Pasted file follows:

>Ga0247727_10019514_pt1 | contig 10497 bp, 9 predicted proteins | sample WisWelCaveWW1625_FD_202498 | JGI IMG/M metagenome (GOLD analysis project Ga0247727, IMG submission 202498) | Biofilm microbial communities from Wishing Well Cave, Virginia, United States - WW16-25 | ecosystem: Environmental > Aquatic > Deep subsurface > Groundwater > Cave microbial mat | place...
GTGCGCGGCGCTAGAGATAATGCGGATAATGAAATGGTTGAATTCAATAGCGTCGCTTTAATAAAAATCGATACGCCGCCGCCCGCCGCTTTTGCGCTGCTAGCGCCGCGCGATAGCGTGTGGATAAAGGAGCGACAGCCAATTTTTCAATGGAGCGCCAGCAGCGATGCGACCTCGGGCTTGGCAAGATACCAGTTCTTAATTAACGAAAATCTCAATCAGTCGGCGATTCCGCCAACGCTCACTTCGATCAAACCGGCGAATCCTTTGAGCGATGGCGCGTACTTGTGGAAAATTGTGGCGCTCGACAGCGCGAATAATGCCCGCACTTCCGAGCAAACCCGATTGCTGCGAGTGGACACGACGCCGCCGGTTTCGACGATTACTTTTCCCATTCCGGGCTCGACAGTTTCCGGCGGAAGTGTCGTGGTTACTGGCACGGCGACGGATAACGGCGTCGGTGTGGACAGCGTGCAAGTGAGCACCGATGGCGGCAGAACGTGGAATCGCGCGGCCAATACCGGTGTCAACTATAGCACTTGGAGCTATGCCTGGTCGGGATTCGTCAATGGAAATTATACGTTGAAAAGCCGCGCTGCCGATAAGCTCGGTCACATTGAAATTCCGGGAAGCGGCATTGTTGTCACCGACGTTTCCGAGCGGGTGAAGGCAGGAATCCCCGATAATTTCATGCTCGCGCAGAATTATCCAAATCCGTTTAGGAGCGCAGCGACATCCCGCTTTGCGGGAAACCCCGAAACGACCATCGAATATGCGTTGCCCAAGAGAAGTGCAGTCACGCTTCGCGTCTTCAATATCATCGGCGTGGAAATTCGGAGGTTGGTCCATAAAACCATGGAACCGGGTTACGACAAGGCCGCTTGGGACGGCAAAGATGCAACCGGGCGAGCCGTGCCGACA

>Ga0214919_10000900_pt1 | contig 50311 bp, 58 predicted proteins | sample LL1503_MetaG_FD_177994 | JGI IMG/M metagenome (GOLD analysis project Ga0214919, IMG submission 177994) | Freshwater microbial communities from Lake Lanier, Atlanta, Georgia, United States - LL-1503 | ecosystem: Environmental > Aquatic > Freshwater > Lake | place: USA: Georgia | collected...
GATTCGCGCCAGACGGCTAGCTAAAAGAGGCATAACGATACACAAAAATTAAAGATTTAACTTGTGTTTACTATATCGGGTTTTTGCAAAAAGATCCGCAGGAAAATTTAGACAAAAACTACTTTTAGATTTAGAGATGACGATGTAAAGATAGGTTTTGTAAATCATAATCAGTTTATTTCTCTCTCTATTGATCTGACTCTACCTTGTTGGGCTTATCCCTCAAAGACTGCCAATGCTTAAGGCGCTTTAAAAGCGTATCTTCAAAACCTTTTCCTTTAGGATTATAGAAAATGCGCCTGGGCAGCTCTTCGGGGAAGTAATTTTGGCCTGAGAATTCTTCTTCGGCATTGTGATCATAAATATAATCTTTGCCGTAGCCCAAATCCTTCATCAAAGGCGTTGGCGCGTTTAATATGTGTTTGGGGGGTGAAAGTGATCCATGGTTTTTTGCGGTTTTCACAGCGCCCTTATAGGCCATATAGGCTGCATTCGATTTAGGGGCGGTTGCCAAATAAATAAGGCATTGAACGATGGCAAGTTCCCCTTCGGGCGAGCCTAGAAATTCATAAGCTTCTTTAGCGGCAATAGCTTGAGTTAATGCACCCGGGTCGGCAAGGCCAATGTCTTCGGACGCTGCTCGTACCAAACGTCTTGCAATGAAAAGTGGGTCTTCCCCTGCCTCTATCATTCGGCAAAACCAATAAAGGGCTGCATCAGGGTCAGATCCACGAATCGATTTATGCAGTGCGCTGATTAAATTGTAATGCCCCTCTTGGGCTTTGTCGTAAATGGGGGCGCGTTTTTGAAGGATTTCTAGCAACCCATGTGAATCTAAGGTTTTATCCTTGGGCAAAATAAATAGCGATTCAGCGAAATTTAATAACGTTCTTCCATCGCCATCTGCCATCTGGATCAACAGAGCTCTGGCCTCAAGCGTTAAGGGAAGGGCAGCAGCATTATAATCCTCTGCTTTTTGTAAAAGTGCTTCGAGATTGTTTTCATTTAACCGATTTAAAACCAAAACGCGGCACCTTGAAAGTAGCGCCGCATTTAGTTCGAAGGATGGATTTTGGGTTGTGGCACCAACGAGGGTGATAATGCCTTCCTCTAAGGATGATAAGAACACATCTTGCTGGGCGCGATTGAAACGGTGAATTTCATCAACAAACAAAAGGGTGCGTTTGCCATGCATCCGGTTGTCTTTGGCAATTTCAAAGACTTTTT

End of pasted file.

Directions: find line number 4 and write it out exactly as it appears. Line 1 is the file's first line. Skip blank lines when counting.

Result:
GATTCGCGCCAGACGGCTAGCTAAAAGAGGCATAACGATACACAAAAATTAAAGATTTAACTTGTGTTTACTATATCGGGTTTTTGCAAAAAGATCCGCAGGAAAATTTAGACAAAAACTACTTTTAGATTTAGAGATGACGATGTAAAGATAGGTTTTGTAAATCATAATCAGTTTATTTCTCTCTCTATTGATCTGACTCTACCTTGTTGGGCTTATCCCTCAAAGACTGCCAATGCTTAAGGCGCTTTAAAAGCGTATCTTCAAAACCTTTTCCTTTAGGATTATAGAAAATGCGCCTGGGCAGCTCTTCGGGGAAGTAATTTTGGCCTGAGAATTCTTCTTCGGCATTGTGATCATAAATATAATCTTTGCCGTAGCCCAAATCCTTCATCAAAGGCGTTGGCGCGTTTAATATGTGTTTGGGGGGTGAAAGTGATCCATGGTTTTTTGCGGTTTTCACAGCGCCCTTATAGGCCATATAGGCTGCATTCGATTTAGGGGCGGTTGCCAAATAAATAAGGCATTGAACGATGGCAAGTTCCCCTTCGGGCGAGCCTAGAAATTCATAAGCTTCTTTAGCGGCAATAGCTTGAGTTAATGCACCCGGGTCGGCAAGGCCAATGTCTTCGGACGCTGCTCGTACCAAACGTCTTGCAATGAAAAGTGGGTCTTCCCCTGCCTCTATCATTCGGCAAAACCAATAAAGGGCTGCATCAGGGTCAGATCCACGAATCGATTTATGCAGTGCGCTGATTAAATTGTAATGCCCCTCTTGGGCTTTGTCGTAAATGGGGGCGCGTTTTTGAAGGATTTCTAGCAACCCATGTGAATCTAAGGTTTTATCCTTGGGCAAAATAAATAGCGATTCAGCGAAATTTAATAACGTTCTTCCATCGCCATCTGCCATCTGGATCAACAGAGCTCTGGCCTCAAGCGTTAAGGGAAGGGCAGCAGCATTATAATCCTCTGCTTTTTGTAAAAGTGCTTCGAGATTGTTTTCATTTAACCGATTTAAAACCAAAACGCGGCACCTTGAAAGTAGCGCCGCATTTAGTTCGAAGGATGGATTTTGGGTTGTGGCACCAACGAGGGTGATAATGCCTTCCTCTAAGGATGATAAGAACACATCTTGCTGGGCGCGATTGAAACGGTGAATTTCATCAACAAACAAAAGGGTGCGTTTGCCATGCATCCGGTTGTCTTTGGCAATTTCAAAGACTTTTT